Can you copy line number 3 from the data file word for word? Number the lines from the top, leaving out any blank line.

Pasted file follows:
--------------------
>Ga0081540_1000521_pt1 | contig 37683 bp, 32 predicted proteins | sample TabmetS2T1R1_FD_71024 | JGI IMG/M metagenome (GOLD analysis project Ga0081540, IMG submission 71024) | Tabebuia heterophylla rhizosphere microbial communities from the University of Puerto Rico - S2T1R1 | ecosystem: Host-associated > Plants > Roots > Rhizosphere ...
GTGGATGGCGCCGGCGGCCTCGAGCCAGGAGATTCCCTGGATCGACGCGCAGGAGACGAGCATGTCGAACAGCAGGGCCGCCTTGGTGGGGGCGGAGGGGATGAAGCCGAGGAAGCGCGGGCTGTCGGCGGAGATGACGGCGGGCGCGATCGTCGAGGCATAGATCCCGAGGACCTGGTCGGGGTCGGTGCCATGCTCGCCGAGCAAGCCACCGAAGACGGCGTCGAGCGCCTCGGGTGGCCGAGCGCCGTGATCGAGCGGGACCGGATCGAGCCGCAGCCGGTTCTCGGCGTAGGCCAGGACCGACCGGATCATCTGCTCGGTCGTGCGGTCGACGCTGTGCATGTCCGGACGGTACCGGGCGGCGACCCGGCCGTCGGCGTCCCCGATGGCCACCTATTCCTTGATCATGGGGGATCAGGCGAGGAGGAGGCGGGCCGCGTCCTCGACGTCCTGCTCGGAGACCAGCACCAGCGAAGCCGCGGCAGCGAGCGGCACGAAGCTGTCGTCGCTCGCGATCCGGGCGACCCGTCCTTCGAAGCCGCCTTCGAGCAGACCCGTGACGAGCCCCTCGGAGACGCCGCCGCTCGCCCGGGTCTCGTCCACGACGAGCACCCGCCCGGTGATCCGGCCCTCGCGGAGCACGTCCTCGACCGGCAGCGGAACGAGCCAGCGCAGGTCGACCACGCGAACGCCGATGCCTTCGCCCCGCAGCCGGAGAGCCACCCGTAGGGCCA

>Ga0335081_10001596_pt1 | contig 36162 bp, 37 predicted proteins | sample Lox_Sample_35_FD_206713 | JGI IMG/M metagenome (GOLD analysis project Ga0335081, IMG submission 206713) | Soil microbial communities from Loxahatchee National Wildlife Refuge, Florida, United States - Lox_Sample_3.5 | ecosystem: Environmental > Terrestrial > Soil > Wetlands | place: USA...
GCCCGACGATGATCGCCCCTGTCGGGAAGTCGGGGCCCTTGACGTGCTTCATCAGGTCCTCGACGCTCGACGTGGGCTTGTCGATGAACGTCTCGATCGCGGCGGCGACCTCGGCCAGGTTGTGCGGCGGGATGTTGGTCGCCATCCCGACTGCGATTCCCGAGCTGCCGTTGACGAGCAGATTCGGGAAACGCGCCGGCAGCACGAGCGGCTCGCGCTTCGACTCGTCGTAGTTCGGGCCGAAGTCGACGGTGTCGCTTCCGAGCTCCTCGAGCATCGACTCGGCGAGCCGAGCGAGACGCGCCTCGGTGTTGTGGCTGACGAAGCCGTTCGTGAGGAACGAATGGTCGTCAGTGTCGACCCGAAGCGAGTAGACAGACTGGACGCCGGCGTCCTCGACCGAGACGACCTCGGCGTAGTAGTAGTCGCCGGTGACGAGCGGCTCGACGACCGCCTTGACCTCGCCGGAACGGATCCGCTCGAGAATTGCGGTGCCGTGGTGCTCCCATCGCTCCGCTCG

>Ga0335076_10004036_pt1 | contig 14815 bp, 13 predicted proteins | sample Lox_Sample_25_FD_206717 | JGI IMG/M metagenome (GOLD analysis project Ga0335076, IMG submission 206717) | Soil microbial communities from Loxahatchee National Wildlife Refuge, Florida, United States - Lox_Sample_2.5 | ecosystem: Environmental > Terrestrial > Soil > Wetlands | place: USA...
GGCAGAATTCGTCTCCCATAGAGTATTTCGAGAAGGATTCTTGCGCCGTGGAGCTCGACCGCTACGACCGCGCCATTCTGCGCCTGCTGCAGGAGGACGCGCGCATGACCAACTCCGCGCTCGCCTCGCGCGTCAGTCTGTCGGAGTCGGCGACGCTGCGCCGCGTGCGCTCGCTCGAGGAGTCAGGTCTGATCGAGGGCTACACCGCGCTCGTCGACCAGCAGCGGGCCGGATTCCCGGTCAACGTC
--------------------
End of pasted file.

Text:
>Ga0335081_10001596_pt1 | contig 36162 bp, 37 predicted proteins | sample Lox_Sample_35_FD_206713 | JGI IMG/M metagenome (GOLD analysis project Ga0335081, IMG submission 206713) | Soil microbial communities from Loxahatchee National Wildlife Refuge, Florida, United States - Lox_Sample_3.5 | ecosystem: Environmental > Terrestrial > Soil > Wetlands | place: USA...